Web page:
Wednesday, July 11, 2012

The problem of internet cooking “experts”

We bought a smoker last week, a cheap one for sure, but something we’re going to have a lot of fun with. Being the hands on sorts we are, it’s no problem to have to watch what’s going on, stoke the fire, regulate temperatures, etc. We enjoy doing that. For instance, tomorrow my son Karel and I are going to smoke some bacon we’ve made and sit with it, chatting for a few hours while we make sure everything is done just right. We get some great food at the end – and some important quality time together.

As of last fall, I knew very little about home curing of meat, and certainly nothing about smoking. While looking for a guanciale recipe, I stumbled across two terrific resources: Wrightfood and Charcuterie, a fantastic book about home curing, smoking and preserving food (both with links in our right-hand column). They’ve been indispensable in helping us get a handle on this very interesting – and delicious – part of our culinary heritage. I encourage you to check out both resources if you’re interested in learning more. Helpful too, have been our two friends at The Sausage King at the SLM. Ben and Reete are both experienced curers and smokers, and are most willing to share their knowledge (and talk baseball).

But all of these resources are not enough to answer every question I have. I like to know as much as I can about things that are new to me. In the case of food, alternate recipes, cooking methods or just general information can really be useful. One of my pet peeves is recipes that tell you to do something a certain way and then never tell you why. Sometimes the why is the most important thing!

I’ve spent a lot of time online during the past week, trying to find out as much as I can about smoking. For instance, we enjoy ribs on occasion during the summer, and the best ribs I’ve had have always been smoked. How do you get the best results out of a smoker when making ribs? How hot? How much smoke? How long?

When you Google “smoked BBQ ribs”, it returns a dizzying number of sites all offering help. At the top of the stack are the usual recipe sites, but I’ve learned long ago that the offerings there are generally by amateur cooks, many of them fine, no doubt, but also from a number of people who really don’t know very much, but are just enthusiastically sharing their recipe. Sometimes it’s hard to tell who really knows what they’re talking about. Same thing when you search on YouTube, although here, watching the people do their thing, it’s easier to suss out the real experts.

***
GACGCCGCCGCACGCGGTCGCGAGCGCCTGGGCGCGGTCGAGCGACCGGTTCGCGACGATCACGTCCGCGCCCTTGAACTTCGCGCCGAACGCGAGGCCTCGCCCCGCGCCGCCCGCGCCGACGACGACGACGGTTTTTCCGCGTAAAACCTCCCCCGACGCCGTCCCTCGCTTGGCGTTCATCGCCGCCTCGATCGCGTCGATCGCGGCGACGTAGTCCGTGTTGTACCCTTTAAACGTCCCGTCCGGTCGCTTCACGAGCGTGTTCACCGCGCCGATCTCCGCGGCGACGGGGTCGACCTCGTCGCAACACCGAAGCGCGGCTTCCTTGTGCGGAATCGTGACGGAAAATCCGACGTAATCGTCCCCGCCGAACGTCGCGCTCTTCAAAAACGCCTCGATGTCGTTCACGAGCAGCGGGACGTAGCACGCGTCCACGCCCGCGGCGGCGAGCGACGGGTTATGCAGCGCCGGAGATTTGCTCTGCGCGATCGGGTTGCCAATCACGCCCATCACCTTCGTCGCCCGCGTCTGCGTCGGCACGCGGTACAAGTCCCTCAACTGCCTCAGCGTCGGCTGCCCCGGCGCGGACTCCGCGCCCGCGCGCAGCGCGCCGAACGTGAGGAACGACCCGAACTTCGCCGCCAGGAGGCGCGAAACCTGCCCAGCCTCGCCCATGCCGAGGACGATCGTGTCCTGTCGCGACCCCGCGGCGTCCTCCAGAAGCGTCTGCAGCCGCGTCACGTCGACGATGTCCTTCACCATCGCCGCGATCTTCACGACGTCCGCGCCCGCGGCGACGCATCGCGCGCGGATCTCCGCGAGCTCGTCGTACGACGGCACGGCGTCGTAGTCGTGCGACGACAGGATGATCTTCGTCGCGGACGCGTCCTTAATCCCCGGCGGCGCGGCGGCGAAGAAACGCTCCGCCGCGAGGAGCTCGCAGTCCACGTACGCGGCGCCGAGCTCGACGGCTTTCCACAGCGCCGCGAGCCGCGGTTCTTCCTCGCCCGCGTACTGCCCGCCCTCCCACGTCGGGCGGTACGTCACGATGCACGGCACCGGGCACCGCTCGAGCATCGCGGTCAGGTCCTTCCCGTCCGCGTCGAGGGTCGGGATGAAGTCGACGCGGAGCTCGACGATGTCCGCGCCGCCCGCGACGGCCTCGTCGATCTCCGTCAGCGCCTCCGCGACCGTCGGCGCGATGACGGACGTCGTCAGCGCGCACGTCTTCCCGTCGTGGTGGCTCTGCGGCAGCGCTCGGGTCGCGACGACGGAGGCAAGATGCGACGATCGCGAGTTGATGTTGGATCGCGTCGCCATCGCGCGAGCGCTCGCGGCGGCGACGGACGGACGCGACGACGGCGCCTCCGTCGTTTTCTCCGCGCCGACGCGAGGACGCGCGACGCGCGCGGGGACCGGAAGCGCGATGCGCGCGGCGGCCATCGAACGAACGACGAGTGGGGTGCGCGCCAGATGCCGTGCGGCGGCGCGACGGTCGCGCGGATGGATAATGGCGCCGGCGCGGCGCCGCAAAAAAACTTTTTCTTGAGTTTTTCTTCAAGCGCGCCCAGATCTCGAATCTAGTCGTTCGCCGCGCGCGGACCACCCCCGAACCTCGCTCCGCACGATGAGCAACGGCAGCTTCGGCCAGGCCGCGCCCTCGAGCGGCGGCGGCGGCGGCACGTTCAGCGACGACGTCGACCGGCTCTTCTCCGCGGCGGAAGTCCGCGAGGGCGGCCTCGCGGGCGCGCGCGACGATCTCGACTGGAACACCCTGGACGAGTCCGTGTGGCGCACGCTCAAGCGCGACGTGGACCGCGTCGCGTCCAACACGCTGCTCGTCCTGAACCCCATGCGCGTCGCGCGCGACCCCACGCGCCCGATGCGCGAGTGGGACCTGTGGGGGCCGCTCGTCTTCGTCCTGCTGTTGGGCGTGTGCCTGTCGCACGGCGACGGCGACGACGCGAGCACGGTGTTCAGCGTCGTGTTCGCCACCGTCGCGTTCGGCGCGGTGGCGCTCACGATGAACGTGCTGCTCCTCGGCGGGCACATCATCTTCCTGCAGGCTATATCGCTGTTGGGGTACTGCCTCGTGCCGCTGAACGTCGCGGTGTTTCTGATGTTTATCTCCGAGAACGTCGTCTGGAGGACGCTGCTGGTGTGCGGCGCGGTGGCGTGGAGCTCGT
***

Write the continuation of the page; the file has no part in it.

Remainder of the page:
Blogs are no better. It’s easy to set oneself up as an expert, but do you really have the credentials to back that up? I’m not talking about diplomas or job experience (although that most certainly helps), I’m talking about knowledge of your topic, use of that knowledge and the ability to help people cook better.

So what does one do to separate the wheat from the chaff? It can be difficult. Some of us have enough skill to be able to see where there might be problems with a recipe or technique, although I’ve certainly been fooled a few times. If one is using expensive ingredients, errors can become really costly – not to mention embarrassing if you’ve invited guests to share in your special dish.

One hard and fast rule we have is to never make anything for the first time and serve it to guests. Too many things can go wrong, or you may find you simply hate the dish. With some of the sketchier recipes, you are really taking a risk – especially if your skill level or experience is not that advanced. I’ve made some horrendous gaffs over the years (grist for a future “tell-all” blog posting), and if I can help anyone to avoid embarrassment, I will consider it a job well done.

Wrapping up this post’s topic: stick with the pros as much as you can. Most professional chefs will not put something on the internet which is not of a high standard. If nothing else, they risk ridicule within their profession, and believe me, that can be a virulent thing. Home cooks are just that. It’s buyer beware when you listen to them or try their recipes. Anyone can put anything on the internet. Always look at things with healthy scepticism.

And if you find me making any mistakes, please call me on it. I don’t mind. One of my life mottos is “I’d rather be good than right.” If you have any questions about any of the recipes I post, for heaven’s sake ask! I’m only too happy to help or clarify.

Happy cooking.

And I promise to let you all know how the bacon smoking turns out.

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